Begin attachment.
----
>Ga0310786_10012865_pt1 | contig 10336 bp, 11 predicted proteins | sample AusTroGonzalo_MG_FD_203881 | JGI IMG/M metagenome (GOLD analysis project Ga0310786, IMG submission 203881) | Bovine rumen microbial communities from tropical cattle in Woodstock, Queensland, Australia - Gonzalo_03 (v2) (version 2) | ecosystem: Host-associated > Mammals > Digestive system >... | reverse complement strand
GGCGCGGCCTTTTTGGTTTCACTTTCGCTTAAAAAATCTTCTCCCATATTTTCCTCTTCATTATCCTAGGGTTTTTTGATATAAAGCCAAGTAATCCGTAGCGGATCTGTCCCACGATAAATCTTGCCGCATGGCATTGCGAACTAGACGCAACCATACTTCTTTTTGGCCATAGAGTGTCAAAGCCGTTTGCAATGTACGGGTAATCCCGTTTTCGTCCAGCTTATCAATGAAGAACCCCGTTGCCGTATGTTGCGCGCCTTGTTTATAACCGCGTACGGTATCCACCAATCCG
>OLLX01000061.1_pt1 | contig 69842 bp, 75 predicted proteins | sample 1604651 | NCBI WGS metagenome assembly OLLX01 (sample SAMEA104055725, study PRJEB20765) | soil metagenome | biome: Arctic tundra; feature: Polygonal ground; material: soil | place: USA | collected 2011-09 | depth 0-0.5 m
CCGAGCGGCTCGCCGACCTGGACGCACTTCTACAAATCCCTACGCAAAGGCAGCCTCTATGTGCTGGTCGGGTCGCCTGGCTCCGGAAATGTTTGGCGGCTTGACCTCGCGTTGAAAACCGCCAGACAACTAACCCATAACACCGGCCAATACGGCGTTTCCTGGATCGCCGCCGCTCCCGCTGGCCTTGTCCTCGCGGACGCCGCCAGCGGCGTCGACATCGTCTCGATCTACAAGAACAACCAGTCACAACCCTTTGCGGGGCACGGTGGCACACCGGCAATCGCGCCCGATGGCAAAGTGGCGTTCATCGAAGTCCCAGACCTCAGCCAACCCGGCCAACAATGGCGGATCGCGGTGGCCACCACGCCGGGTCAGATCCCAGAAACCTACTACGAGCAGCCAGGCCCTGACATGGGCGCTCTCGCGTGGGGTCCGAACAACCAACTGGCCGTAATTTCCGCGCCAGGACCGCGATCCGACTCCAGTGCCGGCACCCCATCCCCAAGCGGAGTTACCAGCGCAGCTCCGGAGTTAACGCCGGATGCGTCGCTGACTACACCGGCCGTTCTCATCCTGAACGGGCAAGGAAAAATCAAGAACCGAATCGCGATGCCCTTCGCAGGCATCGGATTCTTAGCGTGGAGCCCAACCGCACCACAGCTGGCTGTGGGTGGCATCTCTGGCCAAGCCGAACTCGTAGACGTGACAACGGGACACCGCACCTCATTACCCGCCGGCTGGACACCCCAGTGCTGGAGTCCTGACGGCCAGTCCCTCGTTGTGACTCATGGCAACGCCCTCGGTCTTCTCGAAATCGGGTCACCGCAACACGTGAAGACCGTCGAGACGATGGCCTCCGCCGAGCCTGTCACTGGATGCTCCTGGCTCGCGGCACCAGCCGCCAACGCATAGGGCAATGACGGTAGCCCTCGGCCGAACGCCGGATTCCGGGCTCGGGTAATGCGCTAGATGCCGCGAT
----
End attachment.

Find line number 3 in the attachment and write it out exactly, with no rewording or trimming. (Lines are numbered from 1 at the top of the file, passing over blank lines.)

>OLLX01000061.1_pt1 | contig 69842 bp, 75 predicted proteins | sample 1604651 | NCBI WGS metagenome assembly OLLX01 (sample SAMEA104055725, study PRJEB20765) | soil metagenome | biome: Arctic tundra; feature: Polygonal ground; material: soil | place: USA | collected 2011-09 | depth 0-0.5 m